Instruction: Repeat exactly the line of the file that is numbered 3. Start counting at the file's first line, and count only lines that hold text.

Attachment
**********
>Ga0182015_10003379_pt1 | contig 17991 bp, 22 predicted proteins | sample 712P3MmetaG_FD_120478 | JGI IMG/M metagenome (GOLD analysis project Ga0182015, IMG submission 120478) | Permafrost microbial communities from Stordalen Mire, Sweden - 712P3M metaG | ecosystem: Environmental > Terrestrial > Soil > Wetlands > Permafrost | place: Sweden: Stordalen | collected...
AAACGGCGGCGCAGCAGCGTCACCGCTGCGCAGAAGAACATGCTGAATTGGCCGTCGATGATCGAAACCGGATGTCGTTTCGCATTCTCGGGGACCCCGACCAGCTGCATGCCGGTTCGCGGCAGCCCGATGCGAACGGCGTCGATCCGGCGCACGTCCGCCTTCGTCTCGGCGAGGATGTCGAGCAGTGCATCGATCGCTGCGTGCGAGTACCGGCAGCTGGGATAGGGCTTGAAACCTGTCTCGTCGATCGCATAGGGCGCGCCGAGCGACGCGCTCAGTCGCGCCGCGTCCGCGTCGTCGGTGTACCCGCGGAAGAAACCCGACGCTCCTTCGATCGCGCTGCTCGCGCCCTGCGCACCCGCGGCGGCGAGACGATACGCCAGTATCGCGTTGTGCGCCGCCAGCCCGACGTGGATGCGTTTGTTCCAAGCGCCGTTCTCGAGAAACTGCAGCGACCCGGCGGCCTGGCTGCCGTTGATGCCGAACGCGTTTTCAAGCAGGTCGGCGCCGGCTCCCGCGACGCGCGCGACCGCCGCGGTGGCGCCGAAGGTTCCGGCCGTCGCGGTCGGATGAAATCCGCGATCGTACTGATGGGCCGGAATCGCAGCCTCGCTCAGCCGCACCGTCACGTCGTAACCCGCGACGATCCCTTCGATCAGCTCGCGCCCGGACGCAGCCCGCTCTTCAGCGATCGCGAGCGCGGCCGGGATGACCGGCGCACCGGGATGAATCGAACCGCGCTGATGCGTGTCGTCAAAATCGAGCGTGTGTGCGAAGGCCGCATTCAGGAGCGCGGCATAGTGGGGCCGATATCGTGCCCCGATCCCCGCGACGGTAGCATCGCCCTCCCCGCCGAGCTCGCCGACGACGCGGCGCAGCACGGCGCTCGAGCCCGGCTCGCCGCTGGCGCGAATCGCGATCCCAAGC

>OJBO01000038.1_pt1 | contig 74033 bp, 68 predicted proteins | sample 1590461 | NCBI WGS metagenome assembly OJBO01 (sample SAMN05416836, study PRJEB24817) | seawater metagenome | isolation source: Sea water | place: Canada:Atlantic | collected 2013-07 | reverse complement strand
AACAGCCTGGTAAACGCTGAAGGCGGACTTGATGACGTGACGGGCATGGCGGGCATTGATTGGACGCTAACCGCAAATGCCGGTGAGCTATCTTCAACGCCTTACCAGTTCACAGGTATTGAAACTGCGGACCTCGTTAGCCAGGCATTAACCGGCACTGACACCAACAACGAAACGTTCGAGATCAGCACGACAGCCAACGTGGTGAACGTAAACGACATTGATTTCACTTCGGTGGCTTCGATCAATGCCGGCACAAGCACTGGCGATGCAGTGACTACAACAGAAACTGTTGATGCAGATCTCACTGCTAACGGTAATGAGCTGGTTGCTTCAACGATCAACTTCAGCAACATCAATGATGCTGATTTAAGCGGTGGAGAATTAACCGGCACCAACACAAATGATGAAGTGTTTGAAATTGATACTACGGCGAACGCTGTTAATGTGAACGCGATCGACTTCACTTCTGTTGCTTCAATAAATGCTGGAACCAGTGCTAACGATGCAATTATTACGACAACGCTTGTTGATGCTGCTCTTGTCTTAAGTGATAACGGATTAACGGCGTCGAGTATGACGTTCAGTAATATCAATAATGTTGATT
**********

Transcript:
>OJBO01000038.1_pt1 | contig 74033 bp, 68 predicted proteins | sample 1590461 | NCBI WGS metagenome assembly OJBO01 (sample SAMN05416836, study PRJEB24817) | seawater metagenome | isolation source: Sea water | place: Canada:Atlantic | collected 2013-07 | reverse complement strand